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I've been investing since I was around 18 and I'm 29 now. I'm pretty much following the same strategy now that I was 11 years ago.

I'm young enough and my risk tolerance is enough that I'm comfortable with growth stocks, but not putting everything in aggressive growth stocks.

My portfolio has 20 individual stocks and funds.

33% is in the mutual fund VINIX, which is meant to track the broader market. My next two largest holdings are Disney and Apple. Disney provides a decent amount of diversification in itself (media network, parks, consumer productions, studio entertainment). I also inherited most of this Disney from my grandfather, and have been slowly selling it to reallocate. Disney I would consider a stable growth stock, and Apple is moving from an aggressive growth stock to a stable growth stock in my opinion. Apple is only so high because it's grown so much since I bought it.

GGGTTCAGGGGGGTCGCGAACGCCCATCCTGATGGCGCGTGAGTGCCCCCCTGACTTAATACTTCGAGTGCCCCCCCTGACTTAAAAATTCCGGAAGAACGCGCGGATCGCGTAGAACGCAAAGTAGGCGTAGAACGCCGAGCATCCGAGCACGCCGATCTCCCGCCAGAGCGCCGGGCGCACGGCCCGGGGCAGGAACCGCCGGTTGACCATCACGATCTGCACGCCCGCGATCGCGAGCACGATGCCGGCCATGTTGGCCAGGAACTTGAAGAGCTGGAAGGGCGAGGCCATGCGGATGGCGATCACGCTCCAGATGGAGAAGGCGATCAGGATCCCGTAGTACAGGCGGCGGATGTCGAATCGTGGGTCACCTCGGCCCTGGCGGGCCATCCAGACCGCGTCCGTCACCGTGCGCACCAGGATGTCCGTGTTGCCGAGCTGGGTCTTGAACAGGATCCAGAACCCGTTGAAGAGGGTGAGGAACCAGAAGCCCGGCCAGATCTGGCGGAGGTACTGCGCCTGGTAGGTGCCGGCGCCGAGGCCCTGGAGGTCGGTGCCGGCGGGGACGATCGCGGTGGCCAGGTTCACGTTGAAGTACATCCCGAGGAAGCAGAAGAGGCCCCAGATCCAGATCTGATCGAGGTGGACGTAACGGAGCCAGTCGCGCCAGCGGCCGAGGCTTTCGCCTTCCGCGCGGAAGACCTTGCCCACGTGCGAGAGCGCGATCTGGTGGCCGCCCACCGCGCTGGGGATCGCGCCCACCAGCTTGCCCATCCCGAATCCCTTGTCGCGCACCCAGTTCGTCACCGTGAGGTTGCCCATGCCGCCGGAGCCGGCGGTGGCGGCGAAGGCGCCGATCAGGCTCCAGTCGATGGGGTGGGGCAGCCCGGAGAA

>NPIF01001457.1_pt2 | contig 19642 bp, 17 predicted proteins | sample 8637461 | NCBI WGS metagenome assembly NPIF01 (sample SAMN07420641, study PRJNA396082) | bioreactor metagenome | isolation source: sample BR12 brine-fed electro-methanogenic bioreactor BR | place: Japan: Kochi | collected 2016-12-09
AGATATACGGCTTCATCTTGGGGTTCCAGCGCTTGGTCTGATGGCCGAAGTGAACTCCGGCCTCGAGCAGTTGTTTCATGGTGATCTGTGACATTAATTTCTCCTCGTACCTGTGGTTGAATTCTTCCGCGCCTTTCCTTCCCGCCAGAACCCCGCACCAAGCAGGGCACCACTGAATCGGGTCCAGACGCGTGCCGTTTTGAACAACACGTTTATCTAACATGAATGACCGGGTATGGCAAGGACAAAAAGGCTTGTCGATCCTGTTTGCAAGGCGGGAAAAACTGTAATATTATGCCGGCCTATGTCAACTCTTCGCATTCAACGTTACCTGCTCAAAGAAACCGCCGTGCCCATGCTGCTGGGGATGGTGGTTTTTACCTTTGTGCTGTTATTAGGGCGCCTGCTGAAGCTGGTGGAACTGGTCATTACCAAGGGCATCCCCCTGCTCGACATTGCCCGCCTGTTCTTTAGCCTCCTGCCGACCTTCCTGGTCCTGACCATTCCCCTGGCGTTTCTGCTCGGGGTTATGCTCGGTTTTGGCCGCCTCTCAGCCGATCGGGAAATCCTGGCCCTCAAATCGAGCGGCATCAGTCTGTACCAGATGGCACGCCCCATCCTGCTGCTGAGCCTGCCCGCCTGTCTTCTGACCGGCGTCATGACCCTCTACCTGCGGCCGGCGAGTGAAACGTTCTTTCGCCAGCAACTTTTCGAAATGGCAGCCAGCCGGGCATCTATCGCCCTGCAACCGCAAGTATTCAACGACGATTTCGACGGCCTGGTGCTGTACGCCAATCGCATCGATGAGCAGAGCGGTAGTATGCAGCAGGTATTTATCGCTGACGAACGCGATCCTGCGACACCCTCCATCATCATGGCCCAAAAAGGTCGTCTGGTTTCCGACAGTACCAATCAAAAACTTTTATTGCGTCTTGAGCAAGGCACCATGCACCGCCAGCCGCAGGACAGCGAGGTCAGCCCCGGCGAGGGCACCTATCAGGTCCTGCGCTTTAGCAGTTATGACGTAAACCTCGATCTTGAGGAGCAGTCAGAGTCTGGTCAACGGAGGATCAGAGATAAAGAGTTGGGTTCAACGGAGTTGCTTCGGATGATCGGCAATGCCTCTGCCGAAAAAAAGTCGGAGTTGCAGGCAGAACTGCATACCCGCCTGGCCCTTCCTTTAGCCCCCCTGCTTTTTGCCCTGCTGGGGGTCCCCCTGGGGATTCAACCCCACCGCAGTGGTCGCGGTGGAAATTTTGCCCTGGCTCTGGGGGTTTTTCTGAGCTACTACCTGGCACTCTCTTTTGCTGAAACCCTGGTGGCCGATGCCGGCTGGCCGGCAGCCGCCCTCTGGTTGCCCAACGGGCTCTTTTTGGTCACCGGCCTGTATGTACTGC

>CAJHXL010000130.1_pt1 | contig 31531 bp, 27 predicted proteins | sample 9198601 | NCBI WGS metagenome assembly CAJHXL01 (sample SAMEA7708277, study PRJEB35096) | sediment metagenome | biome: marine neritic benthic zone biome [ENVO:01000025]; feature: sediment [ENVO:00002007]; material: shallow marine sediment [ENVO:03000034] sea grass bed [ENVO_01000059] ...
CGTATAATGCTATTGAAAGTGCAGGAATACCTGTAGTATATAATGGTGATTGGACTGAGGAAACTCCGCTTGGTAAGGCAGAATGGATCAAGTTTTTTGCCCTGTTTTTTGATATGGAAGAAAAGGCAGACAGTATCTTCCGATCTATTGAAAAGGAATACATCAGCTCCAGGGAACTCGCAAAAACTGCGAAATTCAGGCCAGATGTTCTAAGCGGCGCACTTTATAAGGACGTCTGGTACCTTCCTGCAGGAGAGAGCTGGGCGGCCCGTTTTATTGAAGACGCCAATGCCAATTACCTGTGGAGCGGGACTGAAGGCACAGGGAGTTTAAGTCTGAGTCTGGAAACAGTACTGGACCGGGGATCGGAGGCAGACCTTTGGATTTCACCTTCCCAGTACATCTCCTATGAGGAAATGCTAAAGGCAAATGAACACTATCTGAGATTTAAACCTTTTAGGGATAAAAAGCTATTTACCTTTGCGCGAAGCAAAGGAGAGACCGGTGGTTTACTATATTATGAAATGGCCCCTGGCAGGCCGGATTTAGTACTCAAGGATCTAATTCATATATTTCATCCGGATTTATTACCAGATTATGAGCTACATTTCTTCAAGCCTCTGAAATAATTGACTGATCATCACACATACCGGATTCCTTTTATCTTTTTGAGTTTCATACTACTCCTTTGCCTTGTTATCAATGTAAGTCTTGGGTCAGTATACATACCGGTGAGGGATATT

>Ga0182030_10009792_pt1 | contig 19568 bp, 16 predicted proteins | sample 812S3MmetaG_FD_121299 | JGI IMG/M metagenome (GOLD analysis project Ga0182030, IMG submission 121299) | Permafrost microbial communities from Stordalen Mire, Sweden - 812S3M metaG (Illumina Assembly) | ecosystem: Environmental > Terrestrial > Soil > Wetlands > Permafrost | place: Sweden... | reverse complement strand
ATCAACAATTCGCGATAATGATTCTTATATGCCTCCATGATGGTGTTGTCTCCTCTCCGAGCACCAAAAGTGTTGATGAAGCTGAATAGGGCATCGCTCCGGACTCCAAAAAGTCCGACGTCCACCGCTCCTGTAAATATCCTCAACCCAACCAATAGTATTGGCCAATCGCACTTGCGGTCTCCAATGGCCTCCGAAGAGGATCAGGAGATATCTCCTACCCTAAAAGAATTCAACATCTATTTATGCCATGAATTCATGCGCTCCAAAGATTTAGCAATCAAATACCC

#4 is OAKBX, another mutual fund that is meant to track the market, but also provide some income and preservation of capital. When I started my 401k I split my contributions 80/20 between VINIX and OAKBX. If I had to do it again, I'd do it 100% VINIX. I'll probably realloact 100% to VINIX in 2013.

#5 is Proctor and Gamble, a stable growth stock that used to provide segment diversification, but they've been selling off a lot of they non-househould brands (Folgers coffee, pringles).

The top 5 holdings make up 2/3s of my entire portfolio. If they were all individual stocks I'd be concerned, but since two of them are mutual funds, I'm not concerned.

The remaining 33% is split between 15 segement ETFs (Infomation Technology ETF, Utilities ETF) or individual stocks, some slow growth (GE, Hasbro, Johnson and Johnson), others more aggressive (Telsa Motors, Corning Glassworks, Molex). I don't follow these companies anywhere near as closely as I should and hope to get better about that in 2013.

As I get older (early 40's) I'll move away from the more aggressive stocks (which even including apple only make up about 18% of my portfolio today) and more towards stable growth and dividend performers. As I near retirement (late mid - late 50s) I'll probably move even away from the stable growth and towards more secure investments.

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